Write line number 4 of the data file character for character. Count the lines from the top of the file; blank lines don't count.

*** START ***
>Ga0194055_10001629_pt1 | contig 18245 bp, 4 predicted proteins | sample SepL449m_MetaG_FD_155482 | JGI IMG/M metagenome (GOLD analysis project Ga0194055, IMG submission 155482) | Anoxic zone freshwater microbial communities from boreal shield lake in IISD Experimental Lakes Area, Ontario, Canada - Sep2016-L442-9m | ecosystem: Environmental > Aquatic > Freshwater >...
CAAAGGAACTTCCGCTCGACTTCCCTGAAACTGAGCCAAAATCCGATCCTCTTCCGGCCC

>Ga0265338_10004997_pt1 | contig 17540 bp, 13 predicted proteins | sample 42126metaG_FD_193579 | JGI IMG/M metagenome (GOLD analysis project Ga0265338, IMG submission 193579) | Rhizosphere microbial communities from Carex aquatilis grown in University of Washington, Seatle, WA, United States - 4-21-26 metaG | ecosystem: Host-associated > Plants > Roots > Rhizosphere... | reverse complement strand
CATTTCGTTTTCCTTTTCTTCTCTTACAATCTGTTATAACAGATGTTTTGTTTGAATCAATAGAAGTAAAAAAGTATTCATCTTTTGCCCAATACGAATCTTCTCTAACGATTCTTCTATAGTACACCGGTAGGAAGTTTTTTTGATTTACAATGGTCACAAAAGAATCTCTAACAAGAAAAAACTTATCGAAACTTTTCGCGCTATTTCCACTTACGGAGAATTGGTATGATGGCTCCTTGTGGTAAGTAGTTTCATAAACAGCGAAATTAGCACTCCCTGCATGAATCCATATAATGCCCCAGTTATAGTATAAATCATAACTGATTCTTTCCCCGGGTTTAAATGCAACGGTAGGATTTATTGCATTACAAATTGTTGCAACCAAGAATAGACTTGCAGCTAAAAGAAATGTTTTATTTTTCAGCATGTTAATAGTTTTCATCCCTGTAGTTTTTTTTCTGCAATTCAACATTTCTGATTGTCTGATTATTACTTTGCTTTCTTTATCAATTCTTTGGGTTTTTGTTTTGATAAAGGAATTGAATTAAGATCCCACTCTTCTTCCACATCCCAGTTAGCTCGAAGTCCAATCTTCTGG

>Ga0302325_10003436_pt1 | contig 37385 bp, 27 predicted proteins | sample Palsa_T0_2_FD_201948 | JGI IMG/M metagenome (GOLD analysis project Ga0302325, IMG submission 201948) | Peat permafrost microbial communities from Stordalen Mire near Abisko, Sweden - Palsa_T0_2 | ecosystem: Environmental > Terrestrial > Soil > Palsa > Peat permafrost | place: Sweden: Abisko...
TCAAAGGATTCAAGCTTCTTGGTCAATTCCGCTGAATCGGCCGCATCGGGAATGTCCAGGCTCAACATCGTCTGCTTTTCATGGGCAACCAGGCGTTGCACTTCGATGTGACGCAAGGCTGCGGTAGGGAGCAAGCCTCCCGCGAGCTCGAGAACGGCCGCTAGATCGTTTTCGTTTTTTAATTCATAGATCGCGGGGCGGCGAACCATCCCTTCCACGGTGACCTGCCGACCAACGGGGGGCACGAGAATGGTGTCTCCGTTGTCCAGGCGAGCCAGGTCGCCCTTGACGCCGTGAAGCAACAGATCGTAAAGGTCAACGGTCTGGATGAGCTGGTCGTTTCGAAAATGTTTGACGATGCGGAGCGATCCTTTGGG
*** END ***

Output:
CATTTCGTTTTCCTTTTCTTCTCTTACAATCTGTTATAACAGATGTTTTGTTTGAATCAATAGAAGTAAAAAAGTATTCATCTTTTGCCCAATACGAATCTTCTCTAACGATTCTTCTATAGTACACCGGTAGGAAGTTTTTTTGATTTACAATGGTCACAAAAGAATCTCTAACAAGAAAAAACTTATCGAAACTTTTCGCGCTATTTCCACTTACGGAGAATTGGTATGATGGCTCCTTGTGGTAAGTAGTTTCATAAACAGCGAAATTAGCACTCCCTGCATGAATCCATATAATGCCCCAGTTATAGTATAAATCATAACTGATTCTTTCCCCGGGTTTAAATGCAACGGTAGGATTTATTGCATTACAAATTGTTGCAACCAAGAATAGACTTGCAGCTAAAAGAAATGTTTTATTTTTCAGCATGTTAATAGTTTTCATCCCTGTAGTTTTTTTTCTGCAATTCAACATTTCTGATTGTCTGATTATTACTTTGCTTTCTTTATCAATTCTTTGGGTTTTTGTTTTGATAAAGGAATTGAATTAAGATCCCACTCTTCTTCCACATCCCAGTTAGCTCGAAGTCCAATCTTCTGG